These new Dutch bikes truly suck.

Bike-sharing programs are big right now. Designed for quick trips with convenience in mind, bike-sharing is a fun and affordable way to get around. A Dutch designer has devised a bike kitted up with air infiltration equipment that can eat smog and spit out clean air, helping to protect the lungs of individual riders. Now he‘s looking for an army of cyclists to power them. 

Daan Roosegaarde, an inventor from the Netherlands and the designer behind the ethereal “glowing trees” project (read more about that here) and “glowing bike paths” (link here) is back at it with a new initiative that aims to not only beautify our environment, but actually clean it.

For years, his company, Studio Roosegaarde, has been incubating the Smog Free Project, a series of urban innovations that reduce airborne particulants and provide an inspirational peek into a clean future. Roosegaarde kicked off the project after he visited Beijing and saw the impacts of air pollution. “Some days I couldn’t see the other side of the street,” he told MotherBoard. Successful prototypes launched in China, Poland and the Netherlands include the Smog Free Tower and the Smog Free Ring, which provide a local solution of clean air in public spaces.

The Smog Free Bicycle is the latest addition to the portfolio, developed under an exclusive partnership with Ofo, the leading Chinese bike-sharing program Ofo which operates more than 2.2 million bikes in 43 cities. The bike draws its inspiration from the Smog Free workshop held in Beijing in 2017 which featured artist Matt Hope and Professor Yang from Tsinghua University. That event aimed to design solutions to mitigate air pollution problems in Beijing.The first prototypes launch this year.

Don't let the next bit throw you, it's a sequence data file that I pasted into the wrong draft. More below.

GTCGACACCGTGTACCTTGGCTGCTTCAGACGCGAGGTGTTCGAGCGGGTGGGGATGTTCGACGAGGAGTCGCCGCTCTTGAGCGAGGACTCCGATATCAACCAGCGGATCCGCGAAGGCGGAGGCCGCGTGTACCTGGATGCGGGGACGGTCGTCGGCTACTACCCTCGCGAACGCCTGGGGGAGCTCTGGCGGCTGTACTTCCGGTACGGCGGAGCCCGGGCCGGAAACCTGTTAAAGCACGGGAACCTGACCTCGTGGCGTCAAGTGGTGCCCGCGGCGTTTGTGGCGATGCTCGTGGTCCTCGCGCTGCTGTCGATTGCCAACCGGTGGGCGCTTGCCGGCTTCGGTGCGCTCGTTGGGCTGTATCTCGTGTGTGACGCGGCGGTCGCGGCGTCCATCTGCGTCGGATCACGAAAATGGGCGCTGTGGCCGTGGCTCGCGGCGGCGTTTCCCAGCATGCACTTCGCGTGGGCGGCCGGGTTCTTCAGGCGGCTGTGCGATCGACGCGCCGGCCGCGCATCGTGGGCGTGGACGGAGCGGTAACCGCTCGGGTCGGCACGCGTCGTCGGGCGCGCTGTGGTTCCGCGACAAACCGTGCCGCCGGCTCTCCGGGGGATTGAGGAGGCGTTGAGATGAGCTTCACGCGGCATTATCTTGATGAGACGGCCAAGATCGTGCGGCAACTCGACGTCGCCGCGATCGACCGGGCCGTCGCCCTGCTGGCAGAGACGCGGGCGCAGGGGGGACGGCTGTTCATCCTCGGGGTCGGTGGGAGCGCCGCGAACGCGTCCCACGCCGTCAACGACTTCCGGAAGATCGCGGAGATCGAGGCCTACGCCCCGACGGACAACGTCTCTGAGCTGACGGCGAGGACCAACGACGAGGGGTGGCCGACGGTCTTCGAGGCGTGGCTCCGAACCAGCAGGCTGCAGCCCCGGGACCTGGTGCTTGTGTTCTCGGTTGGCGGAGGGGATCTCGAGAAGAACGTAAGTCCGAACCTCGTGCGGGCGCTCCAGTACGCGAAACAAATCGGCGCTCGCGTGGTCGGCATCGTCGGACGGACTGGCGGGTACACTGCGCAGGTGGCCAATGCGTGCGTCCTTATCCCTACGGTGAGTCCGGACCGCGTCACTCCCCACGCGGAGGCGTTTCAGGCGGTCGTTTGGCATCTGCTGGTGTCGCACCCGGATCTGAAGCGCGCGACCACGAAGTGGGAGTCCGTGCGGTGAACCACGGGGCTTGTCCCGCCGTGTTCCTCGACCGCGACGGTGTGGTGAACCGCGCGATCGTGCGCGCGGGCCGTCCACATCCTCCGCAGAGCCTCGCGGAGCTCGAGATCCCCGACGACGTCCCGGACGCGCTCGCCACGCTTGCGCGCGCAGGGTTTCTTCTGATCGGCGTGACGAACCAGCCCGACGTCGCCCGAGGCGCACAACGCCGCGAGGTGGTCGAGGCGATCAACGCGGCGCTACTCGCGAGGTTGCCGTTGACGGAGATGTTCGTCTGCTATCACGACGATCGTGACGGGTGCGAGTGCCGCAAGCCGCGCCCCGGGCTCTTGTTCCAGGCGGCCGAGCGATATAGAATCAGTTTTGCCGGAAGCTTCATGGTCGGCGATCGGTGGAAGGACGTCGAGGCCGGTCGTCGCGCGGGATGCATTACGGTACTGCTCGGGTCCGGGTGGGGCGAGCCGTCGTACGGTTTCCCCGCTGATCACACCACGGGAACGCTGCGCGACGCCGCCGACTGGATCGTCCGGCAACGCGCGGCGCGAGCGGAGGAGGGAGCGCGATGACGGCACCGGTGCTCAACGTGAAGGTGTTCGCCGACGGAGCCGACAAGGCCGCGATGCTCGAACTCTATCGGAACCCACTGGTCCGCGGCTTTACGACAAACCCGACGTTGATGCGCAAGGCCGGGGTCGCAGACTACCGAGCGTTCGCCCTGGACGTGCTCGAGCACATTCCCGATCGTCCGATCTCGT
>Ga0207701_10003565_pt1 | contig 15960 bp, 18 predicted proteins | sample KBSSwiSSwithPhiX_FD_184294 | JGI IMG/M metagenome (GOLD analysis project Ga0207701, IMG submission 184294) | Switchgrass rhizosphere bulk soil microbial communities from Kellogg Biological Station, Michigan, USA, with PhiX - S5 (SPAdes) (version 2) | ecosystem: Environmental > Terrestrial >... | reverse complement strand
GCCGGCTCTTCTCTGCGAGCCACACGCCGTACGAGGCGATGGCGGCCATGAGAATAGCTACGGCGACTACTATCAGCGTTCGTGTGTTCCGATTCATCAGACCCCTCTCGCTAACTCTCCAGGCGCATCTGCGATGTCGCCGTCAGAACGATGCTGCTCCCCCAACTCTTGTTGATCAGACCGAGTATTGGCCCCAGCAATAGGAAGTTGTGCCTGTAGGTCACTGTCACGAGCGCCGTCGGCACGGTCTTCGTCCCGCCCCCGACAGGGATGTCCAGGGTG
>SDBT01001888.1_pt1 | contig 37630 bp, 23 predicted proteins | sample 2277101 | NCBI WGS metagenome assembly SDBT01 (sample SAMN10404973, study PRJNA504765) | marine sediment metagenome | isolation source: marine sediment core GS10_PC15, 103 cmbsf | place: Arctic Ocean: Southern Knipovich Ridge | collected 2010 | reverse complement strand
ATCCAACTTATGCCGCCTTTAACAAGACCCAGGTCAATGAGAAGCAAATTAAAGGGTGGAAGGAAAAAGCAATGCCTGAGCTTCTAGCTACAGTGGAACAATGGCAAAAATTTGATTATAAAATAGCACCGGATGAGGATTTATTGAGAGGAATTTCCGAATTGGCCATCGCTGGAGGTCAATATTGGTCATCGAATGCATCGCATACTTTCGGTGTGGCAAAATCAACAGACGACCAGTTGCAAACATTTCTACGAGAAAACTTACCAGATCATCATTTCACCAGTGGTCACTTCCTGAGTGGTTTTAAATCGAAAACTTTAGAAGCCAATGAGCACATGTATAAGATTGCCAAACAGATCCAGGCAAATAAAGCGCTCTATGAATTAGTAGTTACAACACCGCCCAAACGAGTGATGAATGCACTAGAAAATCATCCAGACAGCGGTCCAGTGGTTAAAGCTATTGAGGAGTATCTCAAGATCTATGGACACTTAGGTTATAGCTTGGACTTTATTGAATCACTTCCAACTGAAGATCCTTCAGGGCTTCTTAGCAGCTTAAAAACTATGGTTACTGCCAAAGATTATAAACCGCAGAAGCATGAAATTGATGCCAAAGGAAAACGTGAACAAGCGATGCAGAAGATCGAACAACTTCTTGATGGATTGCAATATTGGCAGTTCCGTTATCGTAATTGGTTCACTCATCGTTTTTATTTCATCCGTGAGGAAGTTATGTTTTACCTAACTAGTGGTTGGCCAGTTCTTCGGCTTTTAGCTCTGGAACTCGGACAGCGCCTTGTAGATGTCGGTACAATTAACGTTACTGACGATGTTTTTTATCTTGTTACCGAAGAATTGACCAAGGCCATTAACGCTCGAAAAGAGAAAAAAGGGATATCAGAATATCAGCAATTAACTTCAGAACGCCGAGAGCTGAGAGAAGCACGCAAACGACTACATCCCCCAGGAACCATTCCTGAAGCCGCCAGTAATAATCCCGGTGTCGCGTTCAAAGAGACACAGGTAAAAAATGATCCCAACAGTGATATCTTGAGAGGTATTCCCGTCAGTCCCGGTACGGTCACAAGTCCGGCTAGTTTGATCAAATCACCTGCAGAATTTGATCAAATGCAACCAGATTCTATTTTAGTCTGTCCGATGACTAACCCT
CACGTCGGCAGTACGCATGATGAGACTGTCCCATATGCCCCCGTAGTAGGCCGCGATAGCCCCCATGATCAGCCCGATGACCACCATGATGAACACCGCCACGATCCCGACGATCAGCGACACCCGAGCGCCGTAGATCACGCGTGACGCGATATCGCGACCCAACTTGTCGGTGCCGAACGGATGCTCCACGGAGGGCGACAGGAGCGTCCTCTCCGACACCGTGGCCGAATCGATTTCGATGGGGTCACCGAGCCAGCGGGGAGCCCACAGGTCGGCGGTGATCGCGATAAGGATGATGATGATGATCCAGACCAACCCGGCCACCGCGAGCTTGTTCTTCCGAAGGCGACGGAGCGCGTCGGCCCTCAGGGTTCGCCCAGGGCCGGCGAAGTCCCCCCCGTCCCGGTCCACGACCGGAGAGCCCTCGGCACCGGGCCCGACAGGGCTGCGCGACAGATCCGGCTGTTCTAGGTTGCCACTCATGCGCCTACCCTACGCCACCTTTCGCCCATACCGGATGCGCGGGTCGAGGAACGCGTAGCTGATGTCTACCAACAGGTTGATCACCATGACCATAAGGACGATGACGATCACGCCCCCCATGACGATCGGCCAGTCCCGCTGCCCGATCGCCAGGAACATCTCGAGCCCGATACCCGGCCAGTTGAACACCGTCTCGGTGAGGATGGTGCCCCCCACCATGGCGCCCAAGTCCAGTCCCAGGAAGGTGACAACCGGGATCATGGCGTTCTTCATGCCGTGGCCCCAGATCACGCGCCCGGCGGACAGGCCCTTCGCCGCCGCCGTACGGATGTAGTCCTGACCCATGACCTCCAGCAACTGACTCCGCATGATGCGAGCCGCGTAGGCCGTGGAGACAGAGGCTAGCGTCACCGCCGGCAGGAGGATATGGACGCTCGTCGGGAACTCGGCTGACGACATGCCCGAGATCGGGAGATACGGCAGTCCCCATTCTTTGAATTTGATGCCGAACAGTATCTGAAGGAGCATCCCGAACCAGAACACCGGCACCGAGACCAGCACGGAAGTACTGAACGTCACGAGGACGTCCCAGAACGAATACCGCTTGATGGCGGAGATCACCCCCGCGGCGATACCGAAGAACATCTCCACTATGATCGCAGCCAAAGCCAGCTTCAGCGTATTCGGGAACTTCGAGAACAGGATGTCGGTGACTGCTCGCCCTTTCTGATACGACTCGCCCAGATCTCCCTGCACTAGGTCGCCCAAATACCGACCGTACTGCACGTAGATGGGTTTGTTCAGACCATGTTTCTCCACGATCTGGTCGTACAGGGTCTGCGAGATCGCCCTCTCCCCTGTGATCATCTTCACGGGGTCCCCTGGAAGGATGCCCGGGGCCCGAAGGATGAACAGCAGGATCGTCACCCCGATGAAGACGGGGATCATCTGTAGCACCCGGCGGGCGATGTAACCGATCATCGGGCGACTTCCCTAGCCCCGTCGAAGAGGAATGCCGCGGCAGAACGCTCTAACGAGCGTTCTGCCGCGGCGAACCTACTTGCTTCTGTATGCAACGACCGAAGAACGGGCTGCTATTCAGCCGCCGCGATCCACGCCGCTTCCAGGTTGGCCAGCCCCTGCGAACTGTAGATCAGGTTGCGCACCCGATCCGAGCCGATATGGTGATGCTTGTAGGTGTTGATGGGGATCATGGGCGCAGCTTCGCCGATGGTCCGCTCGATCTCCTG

Tapping into smog free tech, the custom bike inhales polluted air, cleans it, and releases it locally to the cyclist who would otherwise be sucking in toxic air as she/he pedaled through a dirty city environment. It is intended to become a medium for smog free cities, generating clean air to celebrate the bicycle and making thousands of them to create an impact on the larger urban scale.

“The project is about the dream of clean air, clean water and clean energy,” he said. The de-smogging process will be powered by a combination of pedaling and a small solar panel. The result is a clean, healthy breeze blowing into cyclists’ faces. If such a program was adopted on a huge scale, the bike-mounted smog scrubbers might even have a marginal impact on improving a city’s overall air quality.

Roosegaarde said he wants to focus on China first, where the bike is supported by the Chinese Central Government as part of its war on smog, but that doesn’t mean he’s not planning out the company’s next steps. His next stop is India.

“In the process, the smog particles are compressed and they clutter together so they can’t disconnect, and once they’ve connected on a negatively charged surface they’re not fine dust anymore [because they’ve clumped together to form a larger mass], and every month or two you clean the surface,” he said.

Roosegaarde said that there has to be some sort of incentive to get people to return the bikes, because China has a problem with bike thieves. Other aspects not yet defined include price points and timelines for release.

The World Health Organization rates China as the worst country in the world for outside air pollution. More than a million of its people died prematurely in 2012 due to fumes pumped out by factories, cars, and other sources. And, according to Wikipedia, as of December 2016 roughly 1000 cities worldwide have a bike-sharing programIn New York City alone, Citi Bike – the largest such program in America – offers 12,000 bikes at 750 stations across Manhattan, Brooklyn, Queens and Jersey City. The potential to make a significant positive impact is enormous, especially when factoring in the reduction of gas-fueled vehicles as bicycles replace them. 

Studio Roosegaarde wouldn’t say whether its biking system is intended to attack smog on the city-wide scale, as it’s still a nascent idea. Right now, it seems like the technology is intended to help protect the lungs of individual riders.

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